I hope you're having a great day, dear.

Marie Abanga
Jun 17
Jun 17

Dear Jill,

The length of your comment tells the intensity of your thoughts. Beating is disciplining with many ridiculous spanks using hands, sticks, shoes, belts etc. That is the type I would get as a child and my mum would scream: " I would skin you alive.
I am happy to be in a position where I can love my inner child and all other children on my path the right way, without beating.
And yes, we have to pay the foundation for them as they grow up. Beating teaches violence as a means of discipline or conflict resolution and that's so wrong.
I am currently leaving a city in the south where I came for a 3 year Old's rape case in court.
She has taken to me, sometimes when I come it is either me or nada lol. My friends who come marvel and her mum says I have a magnet hahaha
Hope you are having a nice day

Jill Langhus
Jun 18
Jun 18

Hello Marie,

Yes...ha:-) You know me well!

Yeah, that's horrible. I'm sorry you had to go through that. I'm so glad you aren't perpetuating this so harmful pattern:-) And, that you've healed from it, too.

Yes, on perpetuation.

Aw:-) So sweet! She's fortunate to have you give her extra love, dear.

Namaste.

You, too:-)

Lisbeth
Jun 16
Jun 16

How lovely of you my dear sister. Actually you reminded me of my childhood. I never eat home ooo haha, only in the neighborhood. I never like my food in the house. But when i am with my friends and food is served "walaa" ;-).
With regards the beating I got one of such under my nose in my home. This time is the mother, if you see the way she beat just a two year child you will beat yourself. I am tired of intervening now I allowed her to beat them. Anyway, if the kid falls sick is their own responsibility.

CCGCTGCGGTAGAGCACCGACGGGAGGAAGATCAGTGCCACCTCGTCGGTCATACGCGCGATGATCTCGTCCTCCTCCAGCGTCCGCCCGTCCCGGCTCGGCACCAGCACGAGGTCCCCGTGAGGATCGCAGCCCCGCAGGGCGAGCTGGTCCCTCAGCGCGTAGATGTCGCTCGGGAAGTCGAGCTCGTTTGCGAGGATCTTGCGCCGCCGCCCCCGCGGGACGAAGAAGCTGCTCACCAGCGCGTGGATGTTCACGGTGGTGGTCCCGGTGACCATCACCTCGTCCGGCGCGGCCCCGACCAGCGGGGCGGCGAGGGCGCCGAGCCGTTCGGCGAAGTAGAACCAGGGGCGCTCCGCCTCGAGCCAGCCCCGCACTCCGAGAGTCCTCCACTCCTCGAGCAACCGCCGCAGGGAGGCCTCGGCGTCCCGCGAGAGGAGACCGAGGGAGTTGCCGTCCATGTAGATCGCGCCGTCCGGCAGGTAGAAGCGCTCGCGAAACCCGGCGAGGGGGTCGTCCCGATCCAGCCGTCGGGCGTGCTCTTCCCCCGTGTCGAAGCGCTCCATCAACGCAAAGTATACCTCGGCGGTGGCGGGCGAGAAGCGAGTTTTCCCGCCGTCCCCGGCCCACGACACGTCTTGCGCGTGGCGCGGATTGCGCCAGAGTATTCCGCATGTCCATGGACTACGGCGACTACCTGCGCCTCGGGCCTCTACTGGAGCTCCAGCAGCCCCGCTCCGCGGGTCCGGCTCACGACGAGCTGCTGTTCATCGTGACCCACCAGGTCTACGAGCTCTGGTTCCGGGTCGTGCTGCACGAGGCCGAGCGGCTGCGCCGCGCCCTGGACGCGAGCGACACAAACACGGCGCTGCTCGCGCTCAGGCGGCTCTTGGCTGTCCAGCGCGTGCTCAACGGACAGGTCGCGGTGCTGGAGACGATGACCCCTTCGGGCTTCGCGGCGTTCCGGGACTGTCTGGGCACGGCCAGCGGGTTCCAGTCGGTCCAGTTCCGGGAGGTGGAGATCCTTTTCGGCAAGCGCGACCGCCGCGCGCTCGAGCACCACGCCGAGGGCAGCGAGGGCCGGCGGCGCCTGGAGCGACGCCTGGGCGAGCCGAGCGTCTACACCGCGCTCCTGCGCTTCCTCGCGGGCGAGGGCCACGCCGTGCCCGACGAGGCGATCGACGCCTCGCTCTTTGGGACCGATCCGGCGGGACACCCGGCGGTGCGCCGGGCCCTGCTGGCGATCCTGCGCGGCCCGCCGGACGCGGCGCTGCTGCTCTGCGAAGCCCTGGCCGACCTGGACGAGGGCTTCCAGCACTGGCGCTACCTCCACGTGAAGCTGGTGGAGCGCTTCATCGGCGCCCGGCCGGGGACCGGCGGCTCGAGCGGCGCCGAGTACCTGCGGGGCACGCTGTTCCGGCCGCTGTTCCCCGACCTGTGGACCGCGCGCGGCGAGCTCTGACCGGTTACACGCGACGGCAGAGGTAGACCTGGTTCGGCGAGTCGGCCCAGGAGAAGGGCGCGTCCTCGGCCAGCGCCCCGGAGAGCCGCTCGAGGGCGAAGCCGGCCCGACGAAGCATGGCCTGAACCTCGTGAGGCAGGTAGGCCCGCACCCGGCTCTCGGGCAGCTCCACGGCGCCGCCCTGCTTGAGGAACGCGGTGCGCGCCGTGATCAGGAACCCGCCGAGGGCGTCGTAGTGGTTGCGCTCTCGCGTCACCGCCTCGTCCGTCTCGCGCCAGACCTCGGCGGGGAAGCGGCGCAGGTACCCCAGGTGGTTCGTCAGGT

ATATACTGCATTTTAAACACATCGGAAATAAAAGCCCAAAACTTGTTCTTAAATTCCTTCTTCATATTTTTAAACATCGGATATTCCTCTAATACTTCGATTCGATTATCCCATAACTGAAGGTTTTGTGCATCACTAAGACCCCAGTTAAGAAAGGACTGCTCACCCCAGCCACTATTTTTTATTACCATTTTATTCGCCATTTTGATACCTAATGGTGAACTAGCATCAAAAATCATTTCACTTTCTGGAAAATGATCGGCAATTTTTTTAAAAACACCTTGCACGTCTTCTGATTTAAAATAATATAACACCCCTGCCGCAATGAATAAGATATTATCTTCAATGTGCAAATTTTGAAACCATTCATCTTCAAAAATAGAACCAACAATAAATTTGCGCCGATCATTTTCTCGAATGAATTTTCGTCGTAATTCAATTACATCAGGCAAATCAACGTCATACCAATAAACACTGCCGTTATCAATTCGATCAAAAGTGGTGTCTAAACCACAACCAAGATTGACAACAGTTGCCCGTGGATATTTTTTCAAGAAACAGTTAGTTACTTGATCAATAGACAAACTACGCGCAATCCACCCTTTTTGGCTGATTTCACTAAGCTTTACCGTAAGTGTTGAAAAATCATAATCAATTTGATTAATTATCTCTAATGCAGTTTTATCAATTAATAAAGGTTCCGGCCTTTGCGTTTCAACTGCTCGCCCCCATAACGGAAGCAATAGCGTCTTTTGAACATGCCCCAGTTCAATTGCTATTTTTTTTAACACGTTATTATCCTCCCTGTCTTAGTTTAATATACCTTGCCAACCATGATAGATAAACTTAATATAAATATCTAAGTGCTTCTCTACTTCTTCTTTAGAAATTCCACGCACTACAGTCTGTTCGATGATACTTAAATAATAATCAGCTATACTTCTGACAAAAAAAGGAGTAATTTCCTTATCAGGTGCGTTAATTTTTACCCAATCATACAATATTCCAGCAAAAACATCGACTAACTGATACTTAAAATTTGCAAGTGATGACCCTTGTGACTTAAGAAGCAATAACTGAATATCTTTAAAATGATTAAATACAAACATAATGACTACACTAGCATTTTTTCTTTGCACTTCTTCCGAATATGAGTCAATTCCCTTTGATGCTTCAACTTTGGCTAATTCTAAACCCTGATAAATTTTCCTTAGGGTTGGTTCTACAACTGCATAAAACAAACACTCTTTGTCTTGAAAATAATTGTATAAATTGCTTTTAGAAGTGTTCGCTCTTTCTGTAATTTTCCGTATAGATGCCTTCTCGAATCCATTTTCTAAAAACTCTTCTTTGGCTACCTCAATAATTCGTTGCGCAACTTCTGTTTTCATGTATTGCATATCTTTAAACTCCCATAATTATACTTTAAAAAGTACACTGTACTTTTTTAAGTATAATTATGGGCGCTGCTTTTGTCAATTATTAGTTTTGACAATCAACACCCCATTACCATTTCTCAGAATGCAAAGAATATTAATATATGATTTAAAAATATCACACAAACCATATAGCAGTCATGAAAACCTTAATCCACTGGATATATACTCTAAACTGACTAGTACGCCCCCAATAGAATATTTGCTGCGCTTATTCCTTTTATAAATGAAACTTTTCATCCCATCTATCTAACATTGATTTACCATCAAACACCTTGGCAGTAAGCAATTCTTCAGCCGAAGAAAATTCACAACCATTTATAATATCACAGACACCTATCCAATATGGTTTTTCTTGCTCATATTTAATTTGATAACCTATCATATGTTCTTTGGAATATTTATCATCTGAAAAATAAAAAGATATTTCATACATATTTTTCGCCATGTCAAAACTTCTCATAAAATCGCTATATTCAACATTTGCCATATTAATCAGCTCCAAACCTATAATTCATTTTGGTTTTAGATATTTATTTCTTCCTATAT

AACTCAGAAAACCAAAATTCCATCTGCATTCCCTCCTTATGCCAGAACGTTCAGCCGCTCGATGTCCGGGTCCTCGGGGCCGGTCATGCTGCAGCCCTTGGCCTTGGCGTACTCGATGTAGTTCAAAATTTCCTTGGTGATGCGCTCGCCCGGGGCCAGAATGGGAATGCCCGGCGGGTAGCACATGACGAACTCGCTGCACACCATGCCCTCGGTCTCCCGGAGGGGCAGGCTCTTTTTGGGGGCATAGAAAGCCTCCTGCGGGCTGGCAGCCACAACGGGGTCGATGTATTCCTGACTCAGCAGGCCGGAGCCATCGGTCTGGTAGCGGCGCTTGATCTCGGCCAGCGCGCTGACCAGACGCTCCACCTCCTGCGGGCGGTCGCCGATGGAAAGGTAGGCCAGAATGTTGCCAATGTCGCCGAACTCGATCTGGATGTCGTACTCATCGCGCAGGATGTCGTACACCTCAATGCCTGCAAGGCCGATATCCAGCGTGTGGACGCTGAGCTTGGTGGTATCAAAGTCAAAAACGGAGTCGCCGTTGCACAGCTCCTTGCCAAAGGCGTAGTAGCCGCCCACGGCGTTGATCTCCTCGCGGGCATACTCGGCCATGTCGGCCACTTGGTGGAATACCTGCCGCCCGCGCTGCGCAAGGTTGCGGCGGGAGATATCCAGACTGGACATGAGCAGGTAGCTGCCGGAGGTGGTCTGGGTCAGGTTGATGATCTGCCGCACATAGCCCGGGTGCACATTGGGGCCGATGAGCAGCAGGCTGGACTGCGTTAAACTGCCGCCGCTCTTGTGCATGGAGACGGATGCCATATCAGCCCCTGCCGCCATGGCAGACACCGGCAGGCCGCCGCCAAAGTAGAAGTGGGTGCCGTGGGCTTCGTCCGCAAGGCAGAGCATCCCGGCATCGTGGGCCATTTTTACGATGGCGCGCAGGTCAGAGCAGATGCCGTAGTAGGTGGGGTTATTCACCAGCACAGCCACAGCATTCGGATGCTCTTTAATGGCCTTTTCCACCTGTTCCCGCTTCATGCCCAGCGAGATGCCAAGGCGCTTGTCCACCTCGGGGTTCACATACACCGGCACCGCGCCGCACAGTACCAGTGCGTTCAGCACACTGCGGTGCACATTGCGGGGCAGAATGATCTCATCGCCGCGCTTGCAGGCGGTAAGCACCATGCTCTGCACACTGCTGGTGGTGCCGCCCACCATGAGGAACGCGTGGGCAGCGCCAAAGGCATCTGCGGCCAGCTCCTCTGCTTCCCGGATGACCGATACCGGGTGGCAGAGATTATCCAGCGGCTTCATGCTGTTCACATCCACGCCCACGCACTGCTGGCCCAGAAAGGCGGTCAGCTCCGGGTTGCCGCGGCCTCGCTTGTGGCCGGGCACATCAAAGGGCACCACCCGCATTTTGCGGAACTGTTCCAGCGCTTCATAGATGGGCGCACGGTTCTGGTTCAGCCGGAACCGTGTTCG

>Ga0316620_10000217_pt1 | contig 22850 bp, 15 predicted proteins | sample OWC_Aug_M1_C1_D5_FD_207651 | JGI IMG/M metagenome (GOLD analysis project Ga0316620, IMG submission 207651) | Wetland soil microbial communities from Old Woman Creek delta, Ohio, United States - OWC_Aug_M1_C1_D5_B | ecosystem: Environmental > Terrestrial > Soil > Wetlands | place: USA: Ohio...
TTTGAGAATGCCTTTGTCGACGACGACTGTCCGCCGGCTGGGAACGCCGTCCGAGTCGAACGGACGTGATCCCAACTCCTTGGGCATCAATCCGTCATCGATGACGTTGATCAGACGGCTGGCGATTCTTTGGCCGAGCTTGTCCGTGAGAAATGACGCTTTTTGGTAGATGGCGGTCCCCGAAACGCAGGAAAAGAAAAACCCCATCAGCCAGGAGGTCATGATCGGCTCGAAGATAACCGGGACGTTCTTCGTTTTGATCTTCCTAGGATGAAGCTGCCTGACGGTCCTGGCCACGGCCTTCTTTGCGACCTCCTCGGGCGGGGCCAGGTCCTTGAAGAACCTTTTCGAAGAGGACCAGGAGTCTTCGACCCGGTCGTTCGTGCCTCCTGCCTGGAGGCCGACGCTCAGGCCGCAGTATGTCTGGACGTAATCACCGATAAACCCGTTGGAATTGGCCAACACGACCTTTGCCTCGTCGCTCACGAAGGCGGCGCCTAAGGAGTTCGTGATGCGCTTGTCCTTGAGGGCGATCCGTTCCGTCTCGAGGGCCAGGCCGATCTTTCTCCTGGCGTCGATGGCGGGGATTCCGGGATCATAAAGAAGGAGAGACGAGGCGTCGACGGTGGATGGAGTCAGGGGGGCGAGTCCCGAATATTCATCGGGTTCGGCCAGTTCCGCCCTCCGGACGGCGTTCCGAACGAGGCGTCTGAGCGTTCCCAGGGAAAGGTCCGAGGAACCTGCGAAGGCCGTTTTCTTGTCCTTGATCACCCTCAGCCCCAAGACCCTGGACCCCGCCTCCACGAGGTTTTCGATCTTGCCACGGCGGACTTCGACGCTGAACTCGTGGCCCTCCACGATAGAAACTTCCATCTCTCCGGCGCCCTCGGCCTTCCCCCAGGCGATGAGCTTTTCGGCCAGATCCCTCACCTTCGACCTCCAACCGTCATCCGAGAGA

Thanks for putting a smile on this kids faces. Have a nice weekend.

Marie Abanga
Jun 17
Jun 17

Dear sis,

Hahaha I hear you for the food. I am still learning to eat well when alone because we also grew up in an era where we were served together in a big tray and you tried your best lol.
I wonder why some parents bear their children that bad. I mean children are a gift from God and others would give all they could to have one of their own. I hope that mother comes to learn sooner than later what she is doing to herself, to the child and to their relationship o
Let's keep doing our mite
Lovely day

Lisbeth
Jun 18
Jun 18

I also wonder why too oo. If the kids were not her I would have thought other wise but hers. Weirdness!

Hello, sister Marie,

It’s nice to know the children in your community see your place as a safe haven. I’ve been beaten badly as a child, it has bad effects on me as an adult.

I’m glad that hug these children. I’ve read online articles on discipline that suggests, hugging is beneficial for children and even for us adults.

Thanks for being a light that shines so consistently in this dark broken world.

Marie Abanga
Jun 17
Jun 17

Hello Karen,
Hmm trust me I know first hand what adverse childhood experiences are. I was skinned alive more than once until dissociation was a near constant.
I made a promise to God loving children whether mine or not will be my priority when I grow up.
In my home, whenever I dare ask why it is scattered, they will ask me if I don't know my friends were around hahahaha.
Healing Hugs to your inner child

Oh, wow! That is so traumatic, but look at you now, there is no trace of that abuse anymore.

You’re a great woman warrior, dear sister. This world is a better place because of you.

Thank you! Hugs!